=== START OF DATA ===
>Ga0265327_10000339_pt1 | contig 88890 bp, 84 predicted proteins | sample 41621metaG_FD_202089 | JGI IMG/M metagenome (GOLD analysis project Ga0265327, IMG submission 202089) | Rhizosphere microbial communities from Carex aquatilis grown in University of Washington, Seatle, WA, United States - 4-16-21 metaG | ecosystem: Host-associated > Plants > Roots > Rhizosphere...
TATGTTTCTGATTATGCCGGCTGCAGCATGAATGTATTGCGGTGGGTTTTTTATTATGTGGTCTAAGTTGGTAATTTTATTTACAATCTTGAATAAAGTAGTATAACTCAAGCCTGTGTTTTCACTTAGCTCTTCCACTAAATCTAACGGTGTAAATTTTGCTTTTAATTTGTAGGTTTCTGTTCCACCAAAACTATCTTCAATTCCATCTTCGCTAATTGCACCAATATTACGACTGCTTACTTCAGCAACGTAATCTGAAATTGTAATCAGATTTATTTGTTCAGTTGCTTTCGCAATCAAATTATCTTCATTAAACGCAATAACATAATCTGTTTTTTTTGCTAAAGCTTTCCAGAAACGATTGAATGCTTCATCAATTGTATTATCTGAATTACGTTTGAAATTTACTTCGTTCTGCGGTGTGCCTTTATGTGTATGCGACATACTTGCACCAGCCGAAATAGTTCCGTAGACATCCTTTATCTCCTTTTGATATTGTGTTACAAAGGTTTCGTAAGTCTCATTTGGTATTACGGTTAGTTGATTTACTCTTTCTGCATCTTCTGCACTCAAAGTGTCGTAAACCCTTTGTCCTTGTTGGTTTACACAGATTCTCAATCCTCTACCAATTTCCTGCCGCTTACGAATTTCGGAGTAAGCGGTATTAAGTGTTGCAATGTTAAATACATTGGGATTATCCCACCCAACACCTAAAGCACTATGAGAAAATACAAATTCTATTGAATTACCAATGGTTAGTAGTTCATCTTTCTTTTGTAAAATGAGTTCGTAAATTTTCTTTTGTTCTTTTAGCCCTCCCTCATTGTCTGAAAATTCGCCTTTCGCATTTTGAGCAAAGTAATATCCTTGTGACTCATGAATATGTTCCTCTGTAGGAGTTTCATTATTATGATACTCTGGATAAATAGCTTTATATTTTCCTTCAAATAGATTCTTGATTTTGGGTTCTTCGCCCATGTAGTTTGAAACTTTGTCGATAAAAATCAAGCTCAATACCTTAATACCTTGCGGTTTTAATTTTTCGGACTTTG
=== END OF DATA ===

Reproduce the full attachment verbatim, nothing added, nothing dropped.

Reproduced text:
>Ga0265327_10000339_pt1 | contig 88890 bp, 84 predicted proteins | sample 41621metaG_FD_202089 | JGI IMG/M metagenome (GOLD analysis project Ga0265327, IMG submission 202089) | Rhizosphere microbial communities from Carex aquatilis grown in University of Washington, Seatle, WA, United States - 4-16-21 metaG | ecosystem: Host-associated > Plants > Roots > Rhizosphere...
TATGTTTCTGATTATGCCGGCTGCAGCATGAATGTATTGCGGTGGGTTTTTTATTATGTGGTCTAAGTTGGTAATTTTATTTACAATCTTGAATAAAGTAGTATAACTCAAGCCTGTGTTTTCACTTAGCTCTTCCACTAAATCTAACGGTGTAAATTTTGCTTTTAATTTGTAGGTTTCTGTTCCACCAAAACTATCTTCAATTCCATCTTCGCTAATTGCACCAATATTACGACTGCTTACTTCAGCAACGTAATCTGAAATTGTAATCAGATTTATTTGTTCAGTTGCTTTCGCAATCAAATTATCTTCATTAAACGCAATAACATAATCTGTTTTTTTTGCTAAAGCTTTCCAGAAACGATTGAATGCTTCATCAATTGTATTATCTGAATTACGTTTGAAATTTACTTCGTTCTGCGGTGTGCCTTTATGTGTATGCGACATACTTGCACCAGCCGAAATAGTTCCGTAGACATCCTTTATCTCCTTTTGATATTGTGTTACAAAGGTTTCGTAAGTCTCATTTGGTATTACGGTTAGTTGATTTACTCTTTCTGCATCTTCTGCACTCAAAGTGTCGTAAACCCTTTGTCCTTGTTGGTTTACACAGATTCTCAATCCTCTACCAATTTCCTGCCGCTTACGAATTTCGGAGTAAGCGGTATTAAGTGTTGCAATGTTAAATACATTGGGATTATCCCACCCAACACCTAAAGCACTATGAGAAAATACAAATTCTATTGAATTACCAATGGTTAGTAGTTCATCTTTCTTTTGTAAAATGAGTTCGTAAATTTTCTTTTGTTCTTTTAGCCCTCCCTCATTGTCTGAAAATTCGCCTTTCGCATTTTGAGCAAAGTAATATCCTTGTGACTCATGAATATGTTCCTCTGTAGGAGTTTCATTATTATGATACTCTGGATAAATAGCTTTATATTTTCCTTCAAATAGATTCTTGATTTTGGGTTCTTCGCCCATGTAGTTTGAAACTTTGTCGATAAAAATCAAGCTCAATACCTTAATACCTTGCGGTTTTAATTTTTCGGACTTTG